Bill Carrothers - The Electric Bill

Wrong, Wrong, Wrong
Voice of the People
The Castaways
A Kindred Spirit
Mojo Clinton

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Bill Carrothers - Fender Rhodes piano
Michael Lewis - tenor and soprano saxophone
Reid Anderson - acoustic and electric bass
Dave King - drums

Recorded March 25-26, 2001 at Creation Audio, Minneapolis, MN
All tunes by Bill Carrothers except Sing which is by Joe Raposo and is dedicated by the band to the late Karen Carpenter.

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Bill Carrothers - The Electric Bill

Here's what people are saying about The Electric Bill...

A change of style for Bill Carrothers, who gives up the acoustic piano for Fender Rhodos and proposes a very different music, a young and current jazz music at the borders of the free, funk and rock'n'roll. This " connected " jazz, Carrothers brings from Minneapolis, its birthplace. Here he put together a quartet with young musicians to give life to his new compositions. Any fire any flame, Mike Lewis thunders with the tenor and the soprano. The tires hummings of low electric of Reid Anderson. also very skilful with the double bass, accompaning with squirted notes, its furies sudden. Dave King, the drummer, plays well with Bill, with a drumming style totally his own. Thus surrounded, Bill Carrothers does not have to be overpowering. He makes his instrument speak, making colors, in dark sonorities, without ever seeking to outdo himself. The sound recording makes the group surprisingly present. The music is there, close to us, alive and always exciting. -- Pierre de Chocqueuse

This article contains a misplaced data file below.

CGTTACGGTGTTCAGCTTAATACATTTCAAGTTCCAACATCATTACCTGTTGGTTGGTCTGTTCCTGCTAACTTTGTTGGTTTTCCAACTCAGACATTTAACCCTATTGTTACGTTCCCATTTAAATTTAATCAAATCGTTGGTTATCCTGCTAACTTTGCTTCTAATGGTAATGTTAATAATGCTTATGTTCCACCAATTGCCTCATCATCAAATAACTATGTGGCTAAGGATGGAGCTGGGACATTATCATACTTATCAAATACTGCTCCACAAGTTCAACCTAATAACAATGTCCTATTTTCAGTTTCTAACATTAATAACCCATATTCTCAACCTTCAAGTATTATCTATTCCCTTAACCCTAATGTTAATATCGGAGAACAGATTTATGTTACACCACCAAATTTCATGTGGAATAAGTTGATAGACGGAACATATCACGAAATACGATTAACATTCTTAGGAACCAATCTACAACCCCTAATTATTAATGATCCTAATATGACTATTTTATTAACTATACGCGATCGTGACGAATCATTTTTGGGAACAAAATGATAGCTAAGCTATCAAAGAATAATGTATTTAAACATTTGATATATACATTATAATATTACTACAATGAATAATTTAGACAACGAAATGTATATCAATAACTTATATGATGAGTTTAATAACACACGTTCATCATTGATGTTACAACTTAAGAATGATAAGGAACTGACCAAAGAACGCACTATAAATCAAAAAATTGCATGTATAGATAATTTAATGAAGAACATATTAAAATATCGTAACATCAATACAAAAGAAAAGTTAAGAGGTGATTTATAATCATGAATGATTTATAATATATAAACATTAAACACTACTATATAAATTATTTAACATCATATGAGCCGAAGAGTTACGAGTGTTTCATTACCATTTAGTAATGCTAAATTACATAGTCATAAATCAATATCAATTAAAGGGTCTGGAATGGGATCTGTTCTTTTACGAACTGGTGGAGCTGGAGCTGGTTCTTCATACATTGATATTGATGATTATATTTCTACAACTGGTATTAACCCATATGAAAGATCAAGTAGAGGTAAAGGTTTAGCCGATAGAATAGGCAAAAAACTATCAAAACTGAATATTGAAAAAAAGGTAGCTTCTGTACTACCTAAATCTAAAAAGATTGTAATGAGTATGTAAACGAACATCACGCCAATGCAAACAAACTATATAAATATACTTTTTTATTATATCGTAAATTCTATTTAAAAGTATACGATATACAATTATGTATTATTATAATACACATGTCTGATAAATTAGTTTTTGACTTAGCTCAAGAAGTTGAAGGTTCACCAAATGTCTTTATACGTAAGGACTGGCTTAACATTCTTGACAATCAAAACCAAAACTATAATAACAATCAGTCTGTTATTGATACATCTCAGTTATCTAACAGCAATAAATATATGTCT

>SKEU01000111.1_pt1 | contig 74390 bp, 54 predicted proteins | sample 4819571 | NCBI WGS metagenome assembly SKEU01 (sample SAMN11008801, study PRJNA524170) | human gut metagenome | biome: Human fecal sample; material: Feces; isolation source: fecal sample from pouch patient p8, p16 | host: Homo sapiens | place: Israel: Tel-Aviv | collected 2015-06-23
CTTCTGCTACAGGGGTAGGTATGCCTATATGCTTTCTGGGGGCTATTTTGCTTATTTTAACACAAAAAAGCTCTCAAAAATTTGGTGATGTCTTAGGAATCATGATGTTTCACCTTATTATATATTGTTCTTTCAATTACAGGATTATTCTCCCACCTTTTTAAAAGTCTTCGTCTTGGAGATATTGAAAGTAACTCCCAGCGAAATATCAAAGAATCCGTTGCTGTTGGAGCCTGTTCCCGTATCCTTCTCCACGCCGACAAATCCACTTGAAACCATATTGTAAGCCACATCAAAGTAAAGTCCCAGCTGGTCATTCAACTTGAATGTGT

Minneapolis Tribune - December 27, 2002

Starting with the droll name, there are a number of humorous elements to Bill Carrothers' quartet the Electric Bill. Co-starring drummer David King and saxophonist Michael Lewis of Happy Apple and bassist Reid Anderson -- King's bandmate in the Bad Plus -- it unleashes a funky groove on "Mojo Clinton" that sounds like a break tune at a blues bar, and even covers that jazz classic, "Sing," by the Carpenters. More often, however, it's as serious and sensuous and spacey as Miles Davis in his pioneering fusion period. With Carrothers confining himself to the airy, warm and enveloping Fender Rhodes piano, the group's debut CD on Dreyfus Jazz is one of the best releases of 2002. -- Tom Surowicz